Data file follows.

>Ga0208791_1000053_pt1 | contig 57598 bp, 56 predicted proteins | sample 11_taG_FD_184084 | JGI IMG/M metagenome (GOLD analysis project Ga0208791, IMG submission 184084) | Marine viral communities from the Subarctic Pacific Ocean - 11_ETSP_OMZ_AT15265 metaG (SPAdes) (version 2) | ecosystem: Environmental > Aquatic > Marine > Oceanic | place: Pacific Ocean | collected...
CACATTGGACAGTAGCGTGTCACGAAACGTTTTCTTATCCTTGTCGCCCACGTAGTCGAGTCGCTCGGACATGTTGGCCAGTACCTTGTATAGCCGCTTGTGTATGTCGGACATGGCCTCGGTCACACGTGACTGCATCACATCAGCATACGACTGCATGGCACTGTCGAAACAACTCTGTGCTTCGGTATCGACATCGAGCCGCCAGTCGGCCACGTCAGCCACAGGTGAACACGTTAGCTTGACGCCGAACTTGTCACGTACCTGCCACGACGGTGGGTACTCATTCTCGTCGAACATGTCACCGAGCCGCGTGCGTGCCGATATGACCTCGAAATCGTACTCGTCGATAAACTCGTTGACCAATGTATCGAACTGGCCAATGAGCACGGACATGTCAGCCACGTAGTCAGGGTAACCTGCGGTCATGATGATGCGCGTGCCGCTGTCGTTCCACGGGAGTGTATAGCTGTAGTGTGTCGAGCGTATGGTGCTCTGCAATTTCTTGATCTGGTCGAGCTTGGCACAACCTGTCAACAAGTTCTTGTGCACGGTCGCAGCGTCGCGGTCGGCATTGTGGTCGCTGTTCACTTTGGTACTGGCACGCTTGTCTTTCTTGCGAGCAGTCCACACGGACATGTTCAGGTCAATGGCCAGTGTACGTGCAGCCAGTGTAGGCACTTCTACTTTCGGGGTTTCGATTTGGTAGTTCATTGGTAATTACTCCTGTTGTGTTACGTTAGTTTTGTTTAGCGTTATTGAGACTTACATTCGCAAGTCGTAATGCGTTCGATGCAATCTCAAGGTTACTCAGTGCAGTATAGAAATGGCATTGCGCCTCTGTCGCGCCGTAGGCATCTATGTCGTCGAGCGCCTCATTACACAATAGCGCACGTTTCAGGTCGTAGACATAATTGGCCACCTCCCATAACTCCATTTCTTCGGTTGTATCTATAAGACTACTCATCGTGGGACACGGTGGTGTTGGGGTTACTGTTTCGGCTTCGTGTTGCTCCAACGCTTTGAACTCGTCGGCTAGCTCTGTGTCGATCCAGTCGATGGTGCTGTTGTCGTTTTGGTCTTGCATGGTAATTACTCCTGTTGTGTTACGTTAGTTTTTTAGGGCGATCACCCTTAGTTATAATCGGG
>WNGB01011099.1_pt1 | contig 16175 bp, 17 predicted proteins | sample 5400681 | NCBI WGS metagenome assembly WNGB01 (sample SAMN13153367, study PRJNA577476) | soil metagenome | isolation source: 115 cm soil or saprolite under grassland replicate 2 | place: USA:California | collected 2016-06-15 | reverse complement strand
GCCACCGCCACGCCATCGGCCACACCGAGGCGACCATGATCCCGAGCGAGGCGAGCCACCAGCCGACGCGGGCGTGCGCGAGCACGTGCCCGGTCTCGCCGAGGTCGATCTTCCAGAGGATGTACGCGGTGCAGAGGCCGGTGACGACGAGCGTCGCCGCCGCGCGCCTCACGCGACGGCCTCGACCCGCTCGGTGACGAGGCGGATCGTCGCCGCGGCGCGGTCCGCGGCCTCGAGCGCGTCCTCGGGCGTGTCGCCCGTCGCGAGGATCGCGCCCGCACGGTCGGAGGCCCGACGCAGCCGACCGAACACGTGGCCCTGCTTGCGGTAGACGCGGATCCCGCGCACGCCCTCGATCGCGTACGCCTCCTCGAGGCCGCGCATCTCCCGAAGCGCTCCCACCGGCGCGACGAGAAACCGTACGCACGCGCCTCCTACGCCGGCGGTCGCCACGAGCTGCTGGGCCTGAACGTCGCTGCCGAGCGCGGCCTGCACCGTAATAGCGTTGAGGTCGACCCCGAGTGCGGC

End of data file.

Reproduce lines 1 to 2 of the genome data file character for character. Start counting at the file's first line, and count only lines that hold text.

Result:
>Ga0208791_1000053_pt1 | contig 57598 bp, 56 predicted proteins | sample 11_taG_FD_184084 | JGI IMG/M metagenome (GOLD analysis project Ga0208791, IMG submission 184084) | Marine viral communities from the Subarctic Pacific Ocean - 11_ETSP_OMZ_AT15265 metaG (SPAdes) (version 2) | ecosystem: Environmental > Aquatic > Marine > Oceanic | place: Pacific Ocean | collected...
CACATTGGACAGTAGCGTGTCACGAAACGTTTTCTTATCCTTGTCGCCCACGTAGTCGAGTCGCTCGGACATGTTGGCCAGTACCTTGTATAGCCGCTTGTGTATGTCGGACATGGCCTCGGTCACACGTGACTGCATCACATCAGCATACGACTGCATGGCACTGTCGAAACAACTCTGTGCTTCGGTATCGACATCGAGCCGCCAGTCGGCCACGTCAGCCACAGGTGAACACGTTAGCTTGACGCCGAACTTGTCACGTACCTGCCACGACGGTGGGTACTCATTCTCGTCGAACATGTCACCGAGCCGCGTGCGTGCCGATATGACCTCGAAATCGTACTCGTCGATAAACTCGTTGACCAATGTATCGAACTGGCCAATGAGCACGGACATGTCAGCCACGTAGTCAGGGTAACCTGCGGTCATGATGATGCGCGTGCCGCTGTCGTTCCACGGGAGTGTATAGCTGTAGTGTGTCGAGCGTATGGTGCTCTGCAATTTCTTGATCTGGTCGAGCTTGGCACAACCTGTCAACAAGTTCTTGTGCACGGTCGCAGCGTCGCGGTCGGCATTGTGGTCGCTGTTCACTTTGGTACTGGCACGCTTGTCTTTCTTGCGAGCAGTCCACACGGACATGTTCAGGTCAATGGCCAGTGTACGTGCAGCCAGTGTAGGCACTTCTACTTTCGGGGTTTCGATTTGGTAGTTCATTGGTAATTACTCCTGTTGTGTTACGTTAGTTTTGTTTAGCGTTATTGAGACTTACATTCGCAAGTCGTAATGCGTTCGATGCAATCTCAAGGTTACTCAGTGCAGTATAGAAATGGCATTGCGCCTCTGTCGCGCCGTAGGCATCTATGTCGTCGAGCGCCTCATTACACAATAGCGCACGTTTCAGGTCGTAGACATAATTGGCCACCTCCCATAACTCCATTTCTTCGGTTGTATCTATAAGACTACTCATCGTGGGACACGGTGGTGTTGGGGTTACTGTTTCGGCTTCGTGTTGCTCCAACGCTTTGAACTCGTCGGCTAGCTCTGTGTCGATCCAGTCGATGGTGCTGTTGTCGTTTTGGTCTTGCATGGTAATTACTCCTGTTGTGTTACGTTAGTTTTTTAGGGCGATCACCCTTAGTTATAATCGGG